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Financial Accountability

Walking the Fine (Green) Line:

Encouraging Financial Accountability with Your College Student

It can seem like an inevitably awkward conversation--the money talk with your college student. But taking the time to get on the same page about financial expectations is more than a good idea; it can save both you and your student from a heap of heartache (and unnecessary debt) later on.

While most undergraduate college students graduate with an average of $3,262 in credit card debt, your student doesn't have to become a statistic. With a kind but candid heart-to-heart and a plan you form together, your student will be on his/her way to not only avoiding post-college financial regret, but also establishing healthy, lifelong habits.

Step one? Set up an appointment. Avoid the lecture-in-the-kitchen approach, which usually only heightens defenses, defeating the purpose of this communication: to get on the same team. Approach your student not as a recent high school graduate, but as a young adult. This is a great opportunity for him/her to both grow as a person and to practice healthy independence.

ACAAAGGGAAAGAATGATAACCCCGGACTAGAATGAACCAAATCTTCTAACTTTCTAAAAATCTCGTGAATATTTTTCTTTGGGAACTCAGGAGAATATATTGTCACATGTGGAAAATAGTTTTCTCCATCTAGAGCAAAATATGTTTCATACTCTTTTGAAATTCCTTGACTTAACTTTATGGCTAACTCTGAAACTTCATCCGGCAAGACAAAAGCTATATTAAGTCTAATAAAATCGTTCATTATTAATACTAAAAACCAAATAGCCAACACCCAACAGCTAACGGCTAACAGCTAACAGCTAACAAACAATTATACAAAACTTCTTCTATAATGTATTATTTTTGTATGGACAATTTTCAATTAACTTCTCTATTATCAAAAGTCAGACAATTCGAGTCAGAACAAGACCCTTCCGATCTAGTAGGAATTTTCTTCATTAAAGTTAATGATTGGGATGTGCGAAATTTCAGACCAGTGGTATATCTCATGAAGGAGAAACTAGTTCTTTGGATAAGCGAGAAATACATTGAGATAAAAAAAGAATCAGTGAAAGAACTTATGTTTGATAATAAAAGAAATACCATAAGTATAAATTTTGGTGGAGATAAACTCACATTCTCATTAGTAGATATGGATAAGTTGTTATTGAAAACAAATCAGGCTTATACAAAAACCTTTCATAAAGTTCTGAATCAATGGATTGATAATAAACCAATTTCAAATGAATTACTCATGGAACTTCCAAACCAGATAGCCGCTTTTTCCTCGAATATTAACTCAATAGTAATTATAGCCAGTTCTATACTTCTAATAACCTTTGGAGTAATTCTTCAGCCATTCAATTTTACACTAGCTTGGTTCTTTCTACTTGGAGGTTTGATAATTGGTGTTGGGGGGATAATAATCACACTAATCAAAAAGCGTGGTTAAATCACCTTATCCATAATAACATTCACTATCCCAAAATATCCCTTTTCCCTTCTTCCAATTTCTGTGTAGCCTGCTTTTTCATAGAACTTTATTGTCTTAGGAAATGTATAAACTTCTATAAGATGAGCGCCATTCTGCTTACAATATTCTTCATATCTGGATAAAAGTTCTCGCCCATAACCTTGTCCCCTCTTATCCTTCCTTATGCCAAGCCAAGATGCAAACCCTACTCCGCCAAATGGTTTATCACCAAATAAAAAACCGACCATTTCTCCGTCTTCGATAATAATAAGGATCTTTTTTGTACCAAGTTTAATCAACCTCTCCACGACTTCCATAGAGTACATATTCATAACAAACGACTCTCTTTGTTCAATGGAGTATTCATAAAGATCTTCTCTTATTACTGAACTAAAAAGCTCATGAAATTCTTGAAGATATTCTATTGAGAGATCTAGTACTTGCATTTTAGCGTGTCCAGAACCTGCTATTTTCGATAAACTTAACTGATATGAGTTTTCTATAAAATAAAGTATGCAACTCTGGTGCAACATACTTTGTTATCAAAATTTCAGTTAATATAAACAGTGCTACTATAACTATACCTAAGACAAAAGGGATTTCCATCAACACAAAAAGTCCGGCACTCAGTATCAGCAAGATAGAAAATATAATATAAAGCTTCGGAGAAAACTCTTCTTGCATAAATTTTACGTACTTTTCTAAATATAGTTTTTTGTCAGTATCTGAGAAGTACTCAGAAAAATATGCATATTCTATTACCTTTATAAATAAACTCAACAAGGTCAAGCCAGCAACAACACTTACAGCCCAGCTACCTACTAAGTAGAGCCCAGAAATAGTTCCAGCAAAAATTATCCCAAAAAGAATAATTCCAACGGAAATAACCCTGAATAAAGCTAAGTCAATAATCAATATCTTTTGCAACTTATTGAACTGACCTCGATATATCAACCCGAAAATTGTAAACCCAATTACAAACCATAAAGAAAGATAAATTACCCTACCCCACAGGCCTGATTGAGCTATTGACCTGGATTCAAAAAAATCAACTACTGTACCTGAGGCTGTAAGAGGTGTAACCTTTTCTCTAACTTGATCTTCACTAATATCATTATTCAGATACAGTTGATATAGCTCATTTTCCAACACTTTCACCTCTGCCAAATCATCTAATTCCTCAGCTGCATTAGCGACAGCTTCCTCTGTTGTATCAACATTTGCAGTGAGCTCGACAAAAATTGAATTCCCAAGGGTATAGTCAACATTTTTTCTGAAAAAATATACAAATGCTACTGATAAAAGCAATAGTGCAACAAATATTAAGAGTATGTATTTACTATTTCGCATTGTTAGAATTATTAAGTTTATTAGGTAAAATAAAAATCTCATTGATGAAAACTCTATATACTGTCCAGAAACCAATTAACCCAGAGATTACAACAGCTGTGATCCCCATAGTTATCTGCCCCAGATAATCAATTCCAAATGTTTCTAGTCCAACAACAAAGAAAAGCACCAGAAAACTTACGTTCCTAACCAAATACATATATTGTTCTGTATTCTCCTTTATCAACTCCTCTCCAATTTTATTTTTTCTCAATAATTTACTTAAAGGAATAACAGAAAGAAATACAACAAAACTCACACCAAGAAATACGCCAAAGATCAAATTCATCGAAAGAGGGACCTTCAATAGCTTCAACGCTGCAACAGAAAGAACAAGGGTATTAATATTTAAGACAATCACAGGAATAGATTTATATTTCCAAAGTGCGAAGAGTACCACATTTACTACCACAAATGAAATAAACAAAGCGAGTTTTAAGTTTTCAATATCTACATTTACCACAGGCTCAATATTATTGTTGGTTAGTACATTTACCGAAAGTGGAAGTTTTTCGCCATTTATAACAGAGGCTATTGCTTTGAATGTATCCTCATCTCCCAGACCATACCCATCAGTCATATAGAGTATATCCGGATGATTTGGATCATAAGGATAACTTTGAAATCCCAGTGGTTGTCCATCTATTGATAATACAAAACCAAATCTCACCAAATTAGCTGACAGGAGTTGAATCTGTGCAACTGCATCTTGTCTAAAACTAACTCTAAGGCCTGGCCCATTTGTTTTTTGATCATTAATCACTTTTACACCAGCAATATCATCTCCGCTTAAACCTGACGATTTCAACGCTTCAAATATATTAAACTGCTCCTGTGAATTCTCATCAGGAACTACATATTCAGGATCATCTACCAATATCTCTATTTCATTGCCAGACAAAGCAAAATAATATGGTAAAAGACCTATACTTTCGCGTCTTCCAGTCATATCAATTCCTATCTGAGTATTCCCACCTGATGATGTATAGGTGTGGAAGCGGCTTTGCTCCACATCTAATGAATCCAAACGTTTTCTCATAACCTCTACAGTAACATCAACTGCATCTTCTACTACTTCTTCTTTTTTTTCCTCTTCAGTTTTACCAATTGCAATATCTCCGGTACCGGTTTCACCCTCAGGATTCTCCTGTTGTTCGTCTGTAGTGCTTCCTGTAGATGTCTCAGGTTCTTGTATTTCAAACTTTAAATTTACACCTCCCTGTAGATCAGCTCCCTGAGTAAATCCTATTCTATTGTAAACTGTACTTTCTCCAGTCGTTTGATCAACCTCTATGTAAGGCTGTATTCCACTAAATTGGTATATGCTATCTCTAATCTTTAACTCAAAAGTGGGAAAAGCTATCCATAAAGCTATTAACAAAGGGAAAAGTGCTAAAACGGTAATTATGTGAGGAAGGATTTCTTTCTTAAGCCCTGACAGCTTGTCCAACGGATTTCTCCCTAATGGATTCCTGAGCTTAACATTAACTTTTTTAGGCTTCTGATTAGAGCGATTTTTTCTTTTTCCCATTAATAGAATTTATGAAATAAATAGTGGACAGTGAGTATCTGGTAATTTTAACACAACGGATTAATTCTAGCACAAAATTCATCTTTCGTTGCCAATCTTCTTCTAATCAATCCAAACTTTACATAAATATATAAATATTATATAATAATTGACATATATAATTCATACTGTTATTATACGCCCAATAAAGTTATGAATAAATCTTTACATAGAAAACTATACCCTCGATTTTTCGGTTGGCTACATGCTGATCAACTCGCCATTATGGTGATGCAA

Take the stance of a listener. Ask questions that can give you insight into your student's perspective on finances and then--just listen. You'll begin to identify his/her personal spending priorities, potential money pit-falls and perhaps areas where--with a little creativity--money could be stretched to go further. (i.e. make coffee at home and bring it with you instead of stopping at the local coffee shop every morning.)

"Do you know how much money you have to spend each month?" The question may seem too obvious, but many college students away from home for the first time may not know the answer, especially when it comes to regular expenses versus discretionary.

That's why it's important to create a budget together. For a little jump-start in this process, visit Baylor's financial literacy website, CashCourse, which can provide your student with helpful resources such as a student budget calculator and money management tips for "living within your means" along with information on many other related topics.

After you and your student have agreed on a budget, set a time to review and reassess (perhaps a couple months into a new semester). Encourage your student on the goals that were met, and talk through the things that didn't go so well.

And don't forget that you have backup! Baylor's financial aid counselors (254.710.2611 or are a great resource for students taking control of their finances.